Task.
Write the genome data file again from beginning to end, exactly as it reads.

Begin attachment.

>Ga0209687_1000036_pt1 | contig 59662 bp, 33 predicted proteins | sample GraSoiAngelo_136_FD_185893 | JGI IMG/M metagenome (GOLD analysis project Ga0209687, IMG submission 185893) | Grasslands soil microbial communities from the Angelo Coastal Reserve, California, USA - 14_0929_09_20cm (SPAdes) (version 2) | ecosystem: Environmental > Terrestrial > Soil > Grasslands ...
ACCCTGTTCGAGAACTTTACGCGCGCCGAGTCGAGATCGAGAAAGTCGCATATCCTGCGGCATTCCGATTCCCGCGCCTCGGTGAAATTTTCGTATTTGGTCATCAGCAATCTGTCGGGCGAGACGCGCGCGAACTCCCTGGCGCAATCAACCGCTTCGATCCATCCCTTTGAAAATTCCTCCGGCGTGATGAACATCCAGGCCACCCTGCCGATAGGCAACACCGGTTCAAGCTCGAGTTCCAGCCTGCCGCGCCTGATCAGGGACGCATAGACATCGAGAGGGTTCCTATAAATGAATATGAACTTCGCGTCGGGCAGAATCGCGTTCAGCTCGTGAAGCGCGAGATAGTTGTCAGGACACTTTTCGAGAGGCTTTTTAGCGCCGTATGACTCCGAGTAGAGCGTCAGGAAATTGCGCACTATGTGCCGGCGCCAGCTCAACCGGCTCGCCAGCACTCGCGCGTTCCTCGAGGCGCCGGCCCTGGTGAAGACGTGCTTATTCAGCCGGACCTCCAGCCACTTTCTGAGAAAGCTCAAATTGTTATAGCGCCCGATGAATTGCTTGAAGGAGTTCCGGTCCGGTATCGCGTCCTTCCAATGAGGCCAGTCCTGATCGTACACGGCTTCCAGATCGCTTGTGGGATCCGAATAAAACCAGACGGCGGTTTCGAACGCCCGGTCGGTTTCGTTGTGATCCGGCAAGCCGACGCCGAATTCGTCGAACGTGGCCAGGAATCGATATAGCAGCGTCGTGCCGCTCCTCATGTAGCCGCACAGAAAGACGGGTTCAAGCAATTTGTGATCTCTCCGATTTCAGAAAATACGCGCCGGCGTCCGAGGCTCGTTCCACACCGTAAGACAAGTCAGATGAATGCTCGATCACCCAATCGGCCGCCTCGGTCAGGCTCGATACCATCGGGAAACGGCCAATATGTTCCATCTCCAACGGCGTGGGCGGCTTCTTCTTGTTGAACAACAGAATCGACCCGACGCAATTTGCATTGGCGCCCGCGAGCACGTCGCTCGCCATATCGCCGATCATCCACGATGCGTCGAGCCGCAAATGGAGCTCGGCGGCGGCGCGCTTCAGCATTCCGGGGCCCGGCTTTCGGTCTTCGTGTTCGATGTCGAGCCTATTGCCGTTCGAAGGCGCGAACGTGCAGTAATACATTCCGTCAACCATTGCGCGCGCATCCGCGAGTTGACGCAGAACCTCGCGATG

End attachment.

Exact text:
>Ga0209687_1000036_pt1 | contig 59662 bp, 33 predicted proteins | sample GraSoiAngelo_136_FD_185893 | JGI IMG/M metagenome (GOLD analysis project Ga0209687, IMG submission 185893) | Grasslands soil microbial communities from the Angelo Coastal Reserve, California, USA - 14_0929_09_20cm (SPAdes) (version 2) | ecosystem: Environmental > Terrestrial > Soil > Grasslands ...
ACCCTGTTCGAGAACTTTACGCGCGCCGAGTCGAGATCGAGAAAGTCGCATATCCTGCGGCATTCCGATTCCCGCGCCTCGGTGAAATTTTCGTATTTGGTCATCAGCAATCTGTCGGGCGAGACGCGCGCGAACTCCCTGGCGCAATCAACCGCTTCGATCCATCCCTTTGAAAATTCCTCCGGCGTGATGAACATCCAGGCCACCCTGCCGATAGGCAACACCGGTTCAAGCTCGAGTTCCAGCCTGCCGCGCCTGATCAGGGACGCATAGACATCGAGAGGGTTCCTATAAATGAATATGAACTTCGCGTCGGGCAGAATCGCGTTCAGCTCGTGAAGCGCGAGATAGTTGTCAGGACACTTTTCGAGAGGCTTTTTAGCGCCGTATGACTCCGAGTAGAGCGTCAGGAAATTGCGCACTATGTGCCGGCGCCAGCTCAACCGGCTCGCCAGCACTCGCGCGTTCCTCGAGGCGCCGGCCCTGGTGAAGACGTGCTTATTCAGCCGGACCTCCAGCCACTTTCTGAGAAAGCTCAAATTGTTATAGCGCCCGATGAATTGCTTGAAGGAGTTCCGGTCCGGTATCGCGTCCTTCCAATGAGGCCAGTCCTGATCGTACACGGCTTCCAGATCGCTTGTGGGATCCGAATAAAACCAGACGGCGGTTTCGAACGCCCGGTCGGTTTCGTTGTGATCCGGCAAGCCGACGCCGAATTCGTCGAACGTGGCCAGGAATCGATATAGCAGCGTCGTGCCGCTCCTCATGTAGCCGCACAGAAAGACGGGTTCAAGCAATTTGTGATCTCTCCGATTTCAGAAAATACGCGCCGGCGTCCGAGGCTCGTTCCACACCGTAAGACAAGTCAGATGAATGCTCGATCACCCAATCGGCCGCCTCGGTCAGGCTCGATACCATCGGGAAACGGCCAATATGTTCCATCTCCAACGGCGTGGGCGGCTTCTTCTTGTTGAACAACAGAATCGACCCGACGCAATTTGCATTGGCGCCCGCGAGCACGTCGCTCGCCATATCGCCGATCATCCACGATGCGTCGAGCCGCAAATGGAGCTCGGCGGCGGCGCGCTTCAGCATTCCGGGGCCCGGCTTTCGGTCTTCGTGTTCGATGTCGAGCCTATTGCCGTTCGAAGGCGCGAACGTGCAGTAATACATTCCGTCAACCATTGCGCGCGCATCCGCGAGTTGACGCAGAACCTCGCGATG